Experts say it’s not always clear precisely when and if an intervention is medically necessary
In 2012, Savita Halappanavar sought treatment at a hospital in Galway, Ireland; she was 17 weeks pregnant, in pain and miscarrying.
Her repeated requests for an abortion were ignored because of the presence of a fetal heartbeat, according to her husband. She died of septicemia — or blood poisoning by bacteria — 2½ days later.
Halappanavar's death is viewed as a pivotal moment in the abortion debate in Ireland, leading the country toward overturning its constitutional ban on abortion in a referendum six years later.
Pregnancy and the process of giving birth can be traumatic and carries inherent risks — everything from excessive bleeding to vaginal and other forms of tearing, cardiovascular problems and death.
The maternal mortality rate stands at eight per 100,000 in Canada, compared with 24 per 100,000 in the United States — a far higher mortality risk than that of a legal abortion procedure.
Doctors in the U.S. are now pointing to Halappanavar's death as an illustration of the thorny legal and ethical challenges ahead — as well as the potentially fatal consequences — following the overturning of Roe v. Wade.
According to Dr. Louise King, an expert in bioethics at Harvard Medical School, in many states, doctors will be left with the impossible task of trying to determine precisely when an intervention should be deemed medically necessary, as it was in the case of Halappanavar.
But if they act too quickly, she said, they could face the prospect of prosecution or fines under new or pending legislation, as roughly half of American states are expected to outlaw or severely limit abortion.
"It's complete absurdity, because it leaves [physicians] in these situations where they have no real choice," said King, who is also an obstetrician and gynecologist at Brigham and Women's Hospital in Boston.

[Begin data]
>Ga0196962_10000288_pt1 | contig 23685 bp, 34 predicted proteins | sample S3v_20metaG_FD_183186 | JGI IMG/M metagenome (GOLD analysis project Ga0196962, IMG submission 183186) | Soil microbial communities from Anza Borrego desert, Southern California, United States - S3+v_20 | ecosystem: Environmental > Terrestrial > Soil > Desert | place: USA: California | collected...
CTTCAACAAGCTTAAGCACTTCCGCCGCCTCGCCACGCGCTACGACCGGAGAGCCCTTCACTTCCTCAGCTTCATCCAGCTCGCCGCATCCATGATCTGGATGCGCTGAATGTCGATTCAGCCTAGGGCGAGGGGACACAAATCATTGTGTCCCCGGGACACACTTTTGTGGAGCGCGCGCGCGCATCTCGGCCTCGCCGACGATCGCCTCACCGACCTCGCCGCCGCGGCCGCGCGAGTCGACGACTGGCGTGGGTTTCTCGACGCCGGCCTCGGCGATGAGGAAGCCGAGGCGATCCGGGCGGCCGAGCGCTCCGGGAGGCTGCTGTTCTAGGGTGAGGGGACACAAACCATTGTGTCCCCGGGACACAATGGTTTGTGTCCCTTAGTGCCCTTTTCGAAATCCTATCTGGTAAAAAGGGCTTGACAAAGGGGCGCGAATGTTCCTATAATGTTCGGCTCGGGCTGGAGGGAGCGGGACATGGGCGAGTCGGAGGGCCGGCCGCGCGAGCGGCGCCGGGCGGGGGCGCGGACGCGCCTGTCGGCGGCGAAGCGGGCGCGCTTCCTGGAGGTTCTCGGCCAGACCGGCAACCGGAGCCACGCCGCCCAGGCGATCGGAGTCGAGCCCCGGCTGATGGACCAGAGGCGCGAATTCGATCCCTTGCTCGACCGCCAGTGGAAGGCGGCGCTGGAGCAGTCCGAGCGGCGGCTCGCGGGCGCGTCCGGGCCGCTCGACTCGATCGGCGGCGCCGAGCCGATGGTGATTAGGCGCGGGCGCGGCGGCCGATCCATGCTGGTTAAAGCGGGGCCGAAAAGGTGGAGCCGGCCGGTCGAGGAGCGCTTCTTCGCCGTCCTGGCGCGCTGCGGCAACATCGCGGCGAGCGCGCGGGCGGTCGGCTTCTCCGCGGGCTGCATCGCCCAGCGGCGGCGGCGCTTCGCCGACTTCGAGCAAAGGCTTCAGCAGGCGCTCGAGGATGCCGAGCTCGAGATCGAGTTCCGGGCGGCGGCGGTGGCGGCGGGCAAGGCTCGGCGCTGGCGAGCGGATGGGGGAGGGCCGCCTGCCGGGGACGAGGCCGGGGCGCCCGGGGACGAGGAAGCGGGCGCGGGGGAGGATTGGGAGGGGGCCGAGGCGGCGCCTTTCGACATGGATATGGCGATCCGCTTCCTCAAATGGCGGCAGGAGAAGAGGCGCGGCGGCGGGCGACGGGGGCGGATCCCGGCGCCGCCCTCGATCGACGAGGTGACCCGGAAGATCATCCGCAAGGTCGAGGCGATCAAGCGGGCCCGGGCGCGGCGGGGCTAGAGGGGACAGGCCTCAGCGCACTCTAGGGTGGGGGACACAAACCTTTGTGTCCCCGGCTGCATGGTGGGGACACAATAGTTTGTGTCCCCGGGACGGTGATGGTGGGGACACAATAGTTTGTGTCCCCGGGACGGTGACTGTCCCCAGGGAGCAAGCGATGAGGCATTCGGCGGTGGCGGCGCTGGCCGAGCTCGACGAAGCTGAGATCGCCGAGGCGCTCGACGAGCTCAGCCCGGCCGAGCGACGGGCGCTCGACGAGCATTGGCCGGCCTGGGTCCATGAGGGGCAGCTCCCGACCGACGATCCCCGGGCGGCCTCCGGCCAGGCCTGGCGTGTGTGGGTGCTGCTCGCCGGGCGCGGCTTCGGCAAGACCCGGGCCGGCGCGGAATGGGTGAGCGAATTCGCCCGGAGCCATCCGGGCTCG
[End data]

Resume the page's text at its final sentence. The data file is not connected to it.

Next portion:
"Broadly speaking, it removes an important option … from all persons who are pregnant in the United States, in states in which abortion is restricted."
When is an emergency an emergency?
In Missouri, for instance, there is an exception for a "medical emergency," while in Michigan, a law already in place only allows abortions "necessary to preserve the life" of a pregnant person. (That law is on hold pending a court injunction.)
Physicians say the specifics of these exceptions remain unclear.
Dr. Lisa Harris, an ob-gyn and associate chair at the University of Michigan, outlined her concerns in a widely circulated essay published in the New England Journal of Medicine earlier this year. It was then cited in the dissenting Supreme Court opinion on Dobbs v. Jackson Women's Health, the case that led to the overturning of Roe v. Wade.
"What does the risk of death have to be, and how imminent must it be?" she wrote.
Doctors have identified "countless" scenarios where these questions apply, Harris said, ranging from patients diagnosed with cancer during pregnancy to those with pulmonary hypertension, "for whom we cite a 30 to 50 per cent chance of dying with ongoing pregnancy."